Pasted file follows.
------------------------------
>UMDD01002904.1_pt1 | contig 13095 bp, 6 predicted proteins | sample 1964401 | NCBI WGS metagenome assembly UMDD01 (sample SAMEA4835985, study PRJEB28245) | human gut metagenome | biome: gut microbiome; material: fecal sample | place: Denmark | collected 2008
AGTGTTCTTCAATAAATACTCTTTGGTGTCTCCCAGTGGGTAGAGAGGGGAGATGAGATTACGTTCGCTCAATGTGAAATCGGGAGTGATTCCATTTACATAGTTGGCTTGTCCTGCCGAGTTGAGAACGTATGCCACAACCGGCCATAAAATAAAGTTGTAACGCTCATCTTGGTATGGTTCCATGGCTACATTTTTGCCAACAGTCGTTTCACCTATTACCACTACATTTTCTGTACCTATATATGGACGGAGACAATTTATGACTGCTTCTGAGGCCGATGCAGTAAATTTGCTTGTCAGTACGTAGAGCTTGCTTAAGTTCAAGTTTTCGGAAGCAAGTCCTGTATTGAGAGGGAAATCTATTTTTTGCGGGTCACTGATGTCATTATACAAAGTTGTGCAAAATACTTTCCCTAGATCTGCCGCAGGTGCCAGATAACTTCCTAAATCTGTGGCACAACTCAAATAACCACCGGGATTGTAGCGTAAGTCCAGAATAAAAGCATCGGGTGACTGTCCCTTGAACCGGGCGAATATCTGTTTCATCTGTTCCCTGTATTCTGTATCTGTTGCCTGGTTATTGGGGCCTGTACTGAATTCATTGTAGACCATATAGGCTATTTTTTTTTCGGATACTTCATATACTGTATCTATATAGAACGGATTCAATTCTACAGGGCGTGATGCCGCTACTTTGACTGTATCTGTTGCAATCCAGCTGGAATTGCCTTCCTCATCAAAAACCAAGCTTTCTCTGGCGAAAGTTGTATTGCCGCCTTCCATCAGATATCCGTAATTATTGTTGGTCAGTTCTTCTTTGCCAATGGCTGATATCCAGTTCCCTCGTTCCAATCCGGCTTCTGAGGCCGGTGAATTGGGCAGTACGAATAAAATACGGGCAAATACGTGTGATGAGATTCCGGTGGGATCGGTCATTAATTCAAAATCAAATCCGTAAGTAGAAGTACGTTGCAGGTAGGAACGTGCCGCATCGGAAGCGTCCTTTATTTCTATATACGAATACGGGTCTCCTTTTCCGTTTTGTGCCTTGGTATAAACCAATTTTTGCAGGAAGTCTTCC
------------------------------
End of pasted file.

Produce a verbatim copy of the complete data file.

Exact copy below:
>UMDD01002904.1_pt1 | contig 13095 bp, 6 predicted proteins | sample 1964401 | NCBI WGS metagenome assembly UMDD01 (sample SAMEA4835985, study PRJEB28245) | human gut metagenome | biome: gut microbiome; material: fecal sample | place: Denmark | collected 2008
AGTGTTCTTCAATAAATACTCTTTGGTGTCTCCCAGTGGGTAGAGAGGGGAGATGAGATTACGTTCGCTCAATGTGAAATCGGGAGTGATTCCATTTACATAGTTGGCTTGTCCTGCCGAGTTGAGAACGTATGCCACAACCGGCCATAAAATAAAGTTGTAACGCTCATCTTGGTATGGTTCCATGGCTACATTTTTGCCAACAGTCGTTTCACCTATTACCACTACATTTTCTGTACCTATATATGGACGGAGACAATTTATGACTGCTTCTGAGGCCGATGCAGTAAATTTGCTTGTCAGTACGTAGAGCTTGCTTAAGTTCAAGTTTTCGGAAGCAAGTCCTGTATTGAGAGGGAAATCTATTTTTTGCGGGTCACTGATGTCATTATACAAAGTTGTGCAAAATACTTTCCCTAGATCTGCCGCAGGTGCCAGATAACTTCCTAAATCTGTGGCACAACTCAAATAACCACCGGGATTGTAGCGTAAGTCCAGAATAAAAGCATCGGGTGACTGTCCCTTGAACCGGGCGAATATCTGTTTCATCTGTTCCCTGTATTCTGTATCTGTTGCCTGGTTATTGGGGCCTGTACTGAATTCATTGTAGACCATATAGGCTATTTTTTTTTCGGATACTTCATATACTGTATCTATATAGAACGGATTCAATTCTACAGGGCGTGATGCCGCTACTTTGACTGTATCTGTTGCAATCCAGCTGGAATTGCCTTCCTCATCAAAAACCAAGCTTTCTCTGGCGAAAGTTGTATTGCCGCCTTCCATCAGATATCCGTAATTATTGTTGGTCAGTTCTTCTTTGCCAATGGCTGATATCCAGTTCCCTCGTTCCAATCCGGCTTCTGAGGCCGGTGAATTGGGCAGTACGAATAAAATACGGGCAAATACGTGTGATGAGATTCCGGTGGGATCGGTCATTAATTCAAAATCAAATCCGTAAGTAGAAGTACGTTGCAGGTAGGAACGTGCCGCATCGGAAGCGTCCTTTATTTCTATATACGAATACGGGTCTCCTTTTCCGTTTTGTGCCTTGGTATAAACCAATTTTTGCAGGAAGTCTTCC